Do you really think that your child is better off with buns and margarine and cold-cuts, than with lean chicken breast roasted fresh, a fish fillet, or a nice piece of beef? Or the garnish of brown rice and loads of green salad?

The diet described above might be troublesome to prepare, and in many cases is also pretty expensive. Food-supplements are often used for convenience (and believe me, also to lower the costs). We certainly do not wish to put the blame on anyone eating buns and cold-cuts, but we would like to point it out that if we are so forgiving about this, then what's the reason to be partial against foodstuffs that contain the valuable nutrients in a pure and concentrated form – the nutrients that the “proper food” is stripped off to low concentration by the large scale production and refinement methods?

What happens when someone drinks a protein shake? What enters his/her body? It obviously has some artificial substance in it – coloring matters, flavors, aromas (while the sandwich mentioned above has almost NOTHING ELSE). But it ALSO has high grade whey protein in it that is easier to absorb than milk or egg protein. It enhances the immune system, supports regeneration, contains no extra cholesterol or added sugar, and in some cases it also has a vitamin content.

Or let’s see a weight-gaining supplement: the aforementioned protein is accompanied by some carbohydrates in a ratio and quantity that is the best for the muscles to regenerate and reload after workouts – thus it prevents the body to decompose itself. These supplements are absorbed fast and easy, and that is an important feature after workouts – this is one of the reasons for being way better than “proper food”. Especially after workouts. As they are absorbed quickly and utilized easily, they represent a fast way to enter extra nutrients into the body – yes, basically these are nutrients in a concentrated form.

Chicken and rice, with a bit of broccoli

So what is proper food? What is the foundation of the category? Nutritional value? That would make supplements clear winners over conventional food. Or probably we just keep saying something out of habit? Don’t get us wrong, we do promote the idea to cover as much of the daily nutritional demand as possible from solid foodstuff. But the contribution of supplements cannot be overlooked in case of athletes, while they don’t pose the threats that many tend to associate with them – and that is clearly shown by many extensive, and well documented studies about the most popular supplements available.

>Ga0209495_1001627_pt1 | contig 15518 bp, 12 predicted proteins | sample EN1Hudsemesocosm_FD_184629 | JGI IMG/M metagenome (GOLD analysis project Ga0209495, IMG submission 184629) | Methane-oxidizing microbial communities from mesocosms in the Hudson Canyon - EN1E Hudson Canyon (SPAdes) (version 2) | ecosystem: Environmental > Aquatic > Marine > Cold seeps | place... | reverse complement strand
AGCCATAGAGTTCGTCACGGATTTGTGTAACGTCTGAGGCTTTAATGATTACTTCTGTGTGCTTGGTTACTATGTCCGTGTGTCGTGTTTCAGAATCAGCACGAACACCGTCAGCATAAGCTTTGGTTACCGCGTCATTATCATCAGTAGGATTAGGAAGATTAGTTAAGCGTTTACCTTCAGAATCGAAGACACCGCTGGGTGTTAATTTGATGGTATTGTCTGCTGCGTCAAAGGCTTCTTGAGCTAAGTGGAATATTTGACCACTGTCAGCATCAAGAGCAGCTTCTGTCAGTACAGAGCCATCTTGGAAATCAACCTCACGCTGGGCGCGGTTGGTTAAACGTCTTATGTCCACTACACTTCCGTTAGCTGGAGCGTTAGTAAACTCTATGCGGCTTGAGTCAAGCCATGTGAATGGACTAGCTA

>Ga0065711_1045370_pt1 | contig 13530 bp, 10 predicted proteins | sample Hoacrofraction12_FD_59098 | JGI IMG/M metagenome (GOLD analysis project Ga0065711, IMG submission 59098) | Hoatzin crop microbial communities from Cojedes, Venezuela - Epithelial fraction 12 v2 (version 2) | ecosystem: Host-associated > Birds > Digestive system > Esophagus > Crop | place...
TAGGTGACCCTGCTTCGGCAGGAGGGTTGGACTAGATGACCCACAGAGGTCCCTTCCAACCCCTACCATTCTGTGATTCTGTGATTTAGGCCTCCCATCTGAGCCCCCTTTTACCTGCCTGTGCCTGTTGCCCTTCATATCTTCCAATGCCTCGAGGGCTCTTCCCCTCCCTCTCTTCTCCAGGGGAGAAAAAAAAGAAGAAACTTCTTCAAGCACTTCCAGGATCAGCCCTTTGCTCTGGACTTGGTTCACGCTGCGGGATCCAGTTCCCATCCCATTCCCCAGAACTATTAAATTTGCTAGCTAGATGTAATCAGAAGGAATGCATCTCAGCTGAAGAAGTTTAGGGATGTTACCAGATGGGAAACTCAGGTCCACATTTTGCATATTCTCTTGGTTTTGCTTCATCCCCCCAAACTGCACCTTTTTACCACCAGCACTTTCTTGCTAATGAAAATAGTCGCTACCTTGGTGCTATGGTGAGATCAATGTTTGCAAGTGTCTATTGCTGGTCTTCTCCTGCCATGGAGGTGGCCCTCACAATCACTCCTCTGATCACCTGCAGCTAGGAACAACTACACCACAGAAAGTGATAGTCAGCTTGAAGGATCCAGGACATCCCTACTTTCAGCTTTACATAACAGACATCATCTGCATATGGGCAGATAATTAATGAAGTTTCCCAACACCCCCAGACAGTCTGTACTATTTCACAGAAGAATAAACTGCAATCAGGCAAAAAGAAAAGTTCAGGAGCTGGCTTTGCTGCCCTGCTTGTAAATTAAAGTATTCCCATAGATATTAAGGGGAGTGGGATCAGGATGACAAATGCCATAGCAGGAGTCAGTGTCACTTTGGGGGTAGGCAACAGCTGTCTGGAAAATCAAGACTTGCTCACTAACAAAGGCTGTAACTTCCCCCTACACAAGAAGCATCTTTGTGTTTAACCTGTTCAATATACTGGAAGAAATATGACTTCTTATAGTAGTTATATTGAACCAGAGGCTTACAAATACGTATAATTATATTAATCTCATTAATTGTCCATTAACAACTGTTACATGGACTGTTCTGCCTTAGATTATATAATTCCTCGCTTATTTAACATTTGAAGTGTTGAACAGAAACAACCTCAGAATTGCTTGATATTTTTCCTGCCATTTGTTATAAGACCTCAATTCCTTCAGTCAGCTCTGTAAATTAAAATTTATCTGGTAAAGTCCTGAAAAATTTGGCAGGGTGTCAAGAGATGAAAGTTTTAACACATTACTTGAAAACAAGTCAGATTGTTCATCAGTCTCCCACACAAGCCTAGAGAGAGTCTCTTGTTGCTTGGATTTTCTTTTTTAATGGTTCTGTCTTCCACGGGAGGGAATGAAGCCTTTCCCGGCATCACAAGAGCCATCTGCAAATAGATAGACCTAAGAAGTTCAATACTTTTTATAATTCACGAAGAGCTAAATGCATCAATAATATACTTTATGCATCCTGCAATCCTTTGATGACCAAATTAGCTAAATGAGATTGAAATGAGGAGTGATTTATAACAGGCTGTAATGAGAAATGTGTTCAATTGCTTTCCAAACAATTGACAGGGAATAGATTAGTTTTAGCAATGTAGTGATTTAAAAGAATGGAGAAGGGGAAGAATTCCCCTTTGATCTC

What we suggest to avoid?

Yes, there is a category for that too. We are against taking supplements with vegetable stimulants in them under the age of 18 (e.g. caffeine, etc.) Most of these are fat-burning or pre-workout energizing drinks or capsules. They are not worse than coffee, but we suggest not to drink coffee either at such age. There is no need to take any products that support or enhance the body’s own testosterone synthesis. Taking such substances can only be justified if the person is known to have low hormone levels (or above the age of 30). If this is not the case then there is no benefit as it is impossible to wind up a hormone factory already at its maximum. The most reliable suppliers have never ever produced harmful products. Moreover, some of the suppliers have certificates to prove that their products are free of doping agents. We are happy to help anyone interested coming to our shop or contacting our customer service.

So what we think of as the best approach from parents?

We think that the child should be allowed to use supplements with the parents’ consent – the supplements taken should be known by the parents, plus the use and dosage of them should be talked over. Our experts at the web store are also happy to help – we’ll let you know what is necessary or recommended for your child. We ask you to contact our one of our experts in writing or in person at our shops in Szeged or Budapest. Let’s talk about the reasons why the child wants to use that particular supplement. Is it really necessary? Can you, as parents, help that kid by adjusting the diet first for the family (and the kid)? Is it possible to purchase all the basic foodstuffs as required by the child’s activities and development (such as curd cheese light, ricotta, cottage cheese, chicken or turkey breast, fish fillet, lean beef, canned tuna, fresh vegetable, fruits, whole wheat cereals, oat meal, rice, potato etc.) In many cases introducing these basic foodstuffs, and implementing a diet that is manageable by the mother is enough ALREADY to achieve great results. Supplements are need only if the goals and development of the child render them necessary. But if you are not partners in preparing healthy and appropriate diet, then your child will look for alternatives to improve his/her prospects for development.

It is your responsibility too, to have the child do so in a healthy way with your consent and supervision!